Data Breaches: Why You Can’t Afford to Ignore Data Breaches

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What is a Data Breach?

A data breach happens when unauthorised people access protected data, usually during a cyber attack. These unauthorised people are called threat actors. They might take, share, or demand money for the data they’ve accessed.

Who Can Be Affected?

Data breaches can happen to any organisation, whether it’s a small business or a big company. The important information that could be exposed includes secrets about business, personal medical records, and details like your name and address.

Responsibility and Accountability

If you’re in charge of people’s personal information, you’ve got to keep it safe. If someone gets hold of it without permission, you’ll be in trouble under data protection laws. This could mean severe repercussions like operational disruption, financial penalties, tarnished reputations, and legal challenges.

The Cost of a Data Breach

The IBM Cost of Data Breach report highlights the average data breach cost in the US at $4.24 million. The rise in cybercrime, particularly ransomware, keeps increasing for many organisations.

When a data breach happens, it’s not just a one-time problem. It causes more than just chaos and the effort to fix things. It can result in fines from the law, less work being done, and damaging a company’s image. When a breach happens, companies may lose customers and investors, and have to pay big fines set by regulators.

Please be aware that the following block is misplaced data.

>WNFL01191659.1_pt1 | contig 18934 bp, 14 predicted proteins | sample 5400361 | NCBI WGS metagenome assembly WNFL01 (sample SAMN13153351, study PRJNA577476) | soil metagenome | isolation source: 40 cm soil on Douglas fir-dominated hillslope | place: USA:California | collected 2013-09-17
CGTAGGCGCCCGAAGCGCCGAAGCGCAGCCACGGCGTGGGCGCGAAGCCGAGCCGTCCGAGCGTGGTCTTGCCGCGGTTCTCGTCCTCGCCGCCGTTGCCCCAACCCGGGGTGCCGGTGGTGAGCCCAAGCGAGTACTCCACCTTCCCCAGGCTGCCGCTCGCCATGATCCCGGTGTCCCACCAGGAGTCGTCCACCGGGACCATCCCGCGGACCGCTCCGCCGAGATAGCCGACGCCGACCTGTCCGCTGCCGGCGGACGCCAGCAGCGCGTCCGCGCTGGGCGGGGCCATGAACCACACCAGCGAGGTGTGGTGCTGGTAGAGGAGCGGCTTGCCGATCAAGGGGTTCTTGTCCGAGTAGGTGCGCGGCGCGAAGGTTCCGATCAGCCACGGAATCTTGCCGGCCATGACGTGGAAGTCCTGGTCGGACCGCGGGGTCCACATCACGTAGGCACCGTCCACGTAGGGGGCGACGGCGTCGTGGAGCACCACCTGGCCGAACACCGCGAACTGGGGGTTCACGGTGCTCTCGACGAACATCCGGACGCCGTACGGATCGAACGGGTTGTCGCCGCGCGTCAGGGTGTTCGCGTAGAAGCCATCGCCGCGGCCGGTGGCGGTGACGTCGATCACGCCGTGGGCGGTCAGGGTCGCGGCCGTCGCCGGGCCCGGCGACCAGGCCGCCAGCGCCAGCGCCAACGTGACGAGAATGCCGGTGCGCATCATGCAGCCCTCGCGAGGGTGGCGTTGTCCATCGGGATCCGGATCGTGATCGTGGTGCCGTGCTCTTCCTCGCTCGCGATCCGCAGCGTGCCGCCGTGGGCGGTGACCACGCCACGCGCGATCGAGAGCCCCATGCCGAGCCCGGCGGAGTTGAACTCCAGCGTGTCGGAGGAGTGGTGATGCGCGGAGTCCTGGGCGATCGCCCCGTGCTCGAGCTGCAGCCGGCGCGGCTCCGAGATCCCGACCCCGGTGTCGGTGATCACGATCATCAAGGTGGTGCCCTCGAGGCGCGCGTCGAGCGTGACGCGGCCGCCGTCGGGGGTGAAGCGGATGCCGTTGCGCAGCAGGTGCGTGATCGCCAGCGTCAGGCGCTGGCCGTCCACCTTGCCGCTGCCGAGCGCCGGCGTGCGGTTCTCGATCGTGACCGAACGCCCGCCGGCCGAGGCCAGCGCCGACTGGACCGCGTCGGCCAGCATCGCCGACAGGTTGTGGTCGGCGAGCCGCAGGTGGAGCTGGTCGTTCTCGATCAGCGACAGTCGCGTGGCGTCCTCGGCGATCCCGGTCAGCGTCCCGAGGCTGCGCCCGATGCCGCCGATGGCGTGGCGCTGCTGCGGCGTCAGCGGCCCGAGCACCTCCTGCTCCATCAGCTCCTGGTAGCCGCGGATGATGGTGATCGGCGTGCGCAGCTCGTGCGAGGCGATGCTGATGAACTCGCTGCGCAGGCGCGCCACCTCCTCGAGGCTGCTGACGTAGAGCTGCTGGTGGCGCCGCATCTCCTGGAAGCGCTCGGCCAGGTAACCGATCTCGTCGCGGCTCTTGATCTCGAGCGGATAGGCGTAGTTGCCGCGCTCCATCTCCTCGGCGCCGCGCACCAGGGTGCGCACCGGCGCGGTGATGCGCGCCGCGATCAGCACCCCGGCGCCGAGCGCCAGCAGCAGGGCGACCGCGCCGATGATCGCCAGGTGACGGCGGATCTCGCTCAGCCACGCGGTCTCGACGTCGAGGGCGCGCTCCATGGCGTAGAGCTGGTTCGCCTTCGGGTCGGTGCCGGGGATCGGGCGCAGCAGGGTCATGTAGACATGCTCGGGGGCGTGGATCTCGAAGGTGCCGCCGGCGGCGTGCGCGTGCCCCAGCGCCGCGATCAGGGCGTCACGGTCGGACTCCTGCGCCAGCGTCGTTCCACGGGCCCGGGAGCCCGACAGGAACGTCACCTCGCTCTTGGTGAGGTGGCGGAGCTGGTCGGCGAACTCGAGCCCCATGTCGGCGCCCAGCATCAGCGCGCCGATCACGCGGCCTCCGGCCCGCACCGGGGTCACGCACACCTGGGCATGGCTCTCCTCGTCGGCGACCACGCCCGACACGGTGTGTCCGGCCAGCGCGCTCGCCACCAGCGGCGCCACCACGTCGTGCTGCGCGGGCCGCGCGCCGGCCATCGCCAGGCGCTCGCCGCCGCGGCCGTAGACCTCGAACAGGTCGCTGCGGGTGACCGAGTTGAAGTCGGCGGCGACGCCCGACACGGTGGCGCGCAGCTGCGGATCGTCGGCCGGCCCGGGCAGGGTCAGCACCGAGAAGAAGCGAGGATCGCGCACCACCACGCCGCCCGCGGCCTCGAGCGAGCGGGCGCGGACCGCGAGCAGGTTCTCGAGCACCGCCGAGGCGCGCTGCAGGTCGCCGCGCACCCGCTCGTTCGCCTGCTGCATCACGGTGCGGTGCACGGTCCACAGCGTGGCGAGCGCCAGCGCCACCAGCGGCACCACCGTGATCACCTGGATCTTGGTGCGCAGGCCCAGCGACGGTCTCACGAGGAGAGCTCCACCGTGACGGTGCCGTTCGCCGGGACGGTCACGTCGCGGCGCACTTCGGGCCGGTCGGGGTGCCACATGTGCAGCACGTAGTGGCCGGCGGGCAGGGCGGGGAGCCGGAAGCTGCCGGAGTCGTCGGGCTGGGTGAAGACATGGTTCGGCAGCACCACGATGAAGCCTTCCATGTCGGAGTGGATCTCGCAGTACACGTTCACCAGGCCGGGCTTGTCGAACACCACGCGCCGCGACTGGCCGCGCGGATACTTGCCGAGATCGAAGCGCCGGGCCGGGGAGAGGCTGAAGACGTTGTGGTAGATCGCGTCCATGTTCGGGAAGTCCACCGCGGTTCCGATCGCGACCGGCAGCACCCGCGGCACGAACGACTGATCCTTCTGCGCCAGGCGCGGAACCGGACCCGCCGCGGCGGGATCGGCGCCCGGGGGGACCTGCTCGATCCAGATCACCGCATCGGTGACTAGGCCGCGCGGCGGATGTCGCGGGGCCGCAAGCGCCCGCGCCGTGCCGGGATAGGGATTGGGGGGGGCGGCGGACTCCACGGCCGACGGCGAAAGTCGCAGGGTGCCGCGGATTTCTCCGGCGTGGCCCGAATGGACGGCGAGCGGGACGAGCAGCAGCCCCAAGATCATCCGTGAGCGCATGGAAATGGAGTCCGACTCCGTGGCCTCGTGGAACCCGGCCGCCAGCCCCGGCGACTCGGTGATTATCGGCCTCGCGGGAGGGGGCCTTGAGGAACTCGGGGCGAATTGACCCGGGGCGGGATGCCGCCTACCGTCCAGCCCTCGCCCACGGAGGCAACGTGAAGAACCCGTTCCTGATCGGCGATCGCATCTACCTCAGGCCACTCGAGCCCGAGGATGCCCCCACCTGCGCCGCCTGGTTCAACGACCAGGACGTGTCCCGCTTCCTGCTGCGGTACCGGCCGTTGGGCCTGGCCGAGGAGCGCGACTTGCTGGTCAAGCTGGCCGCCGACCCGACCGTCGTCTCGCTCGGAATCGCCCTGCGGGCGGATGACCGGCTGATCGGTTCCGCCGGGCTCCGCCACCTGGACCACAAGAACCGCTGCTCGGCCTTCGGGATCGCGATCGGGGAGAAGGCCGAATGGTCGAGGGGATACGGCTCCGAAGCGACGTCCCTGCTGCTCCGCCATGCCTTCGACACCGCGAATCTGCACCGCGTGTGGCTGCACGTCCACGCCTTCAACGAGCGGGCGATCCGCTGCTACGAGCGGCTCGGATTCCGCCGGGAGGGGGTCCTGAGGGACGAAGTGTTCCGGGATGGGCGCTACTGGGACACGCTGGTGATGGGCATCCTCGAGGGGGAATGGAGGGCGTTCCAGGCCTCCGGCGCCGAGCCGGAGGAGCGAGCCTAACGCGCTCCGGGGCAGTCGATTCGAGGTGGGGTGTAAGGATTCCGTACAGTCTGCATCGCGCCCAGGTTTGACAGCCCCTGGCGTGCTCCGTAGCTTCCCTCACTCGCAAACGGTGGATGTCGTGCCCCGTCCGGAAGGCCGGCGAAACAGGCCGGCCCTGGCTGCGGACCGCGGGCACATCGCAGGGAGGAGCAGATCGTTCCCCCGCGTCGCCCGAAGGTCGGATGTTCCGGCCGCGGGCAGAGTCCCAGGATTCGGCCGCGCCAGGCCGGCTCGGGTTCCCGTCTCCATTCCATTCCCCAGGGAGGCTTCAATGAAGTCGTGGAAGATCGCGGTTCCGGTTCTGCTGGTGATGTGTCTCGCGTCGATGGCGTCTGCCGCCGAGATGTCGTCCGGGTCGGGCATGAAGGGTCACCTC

In healthcare, where keeping patient information private is crucial, data breaches are especially bad. Losing money because customers don’t trust the company anymore is the main reason why businesses suffer across all industries.

During a breach, the systems that got attacked stop working, which means no more processing data or helping customers. This leads to losing money until everything gets back to normal. Plus, if a security breach goes unnoticed for a while, the damage can be even worse because attackers have more time to steal data.

 Log4Shell, 2021—A severe remote code execution (RCE) flaw was identified within the widely-used Java logging framework, Log4j. This problem could let attackers take over systems that use Log4j, without needing users to do anything. Attackers likely targeted many big companies worldwide in different fields to exploit this problem.

Kaseya, 2021—An unidentified attacker infiltrated Kaseya’s systems and propagated ransomware to a minimum of three MSPs leveraging Kaseya’s solutions. This supply chain breach led to the ransomware affecting approximately 800-1500 businesses of varying sizes that were clients of these MSPs.

Facebook, 2021—A breach compromised the private data of over 533 million Facebook users, revealing sensitive details such as full names, birthdates, current cities, and content from Facebook timelines. White Hat Security uncovered this vulnerability in 2021, although it had existed since 2019.

JBS, 2021—The third-largest global meat processing company fell victim to a ransomware attack. This incident caused significant operational disturbance across numerous beef and poultry processing facilities on over four continents.

Sina Weibo, 2020—The Chinese blogging platform disclosed that its database was partially accessed by unauthorised parties, leading to the exposure of personal data for 538 million users, including names, usernames, geographic locations, and contact numbers. This compromised database was reportedly sold on the Dark Web for $250.

Key Factors Leading to Data Compromises

Inadequate Security Measures for User Credentials

Data breaches happen when attackers get into our data online. They usually do this by figuring out our passwords. People often pick really easy passwords or use the same one for everything. This makes it super easy for attacks to get into our accounts without permission.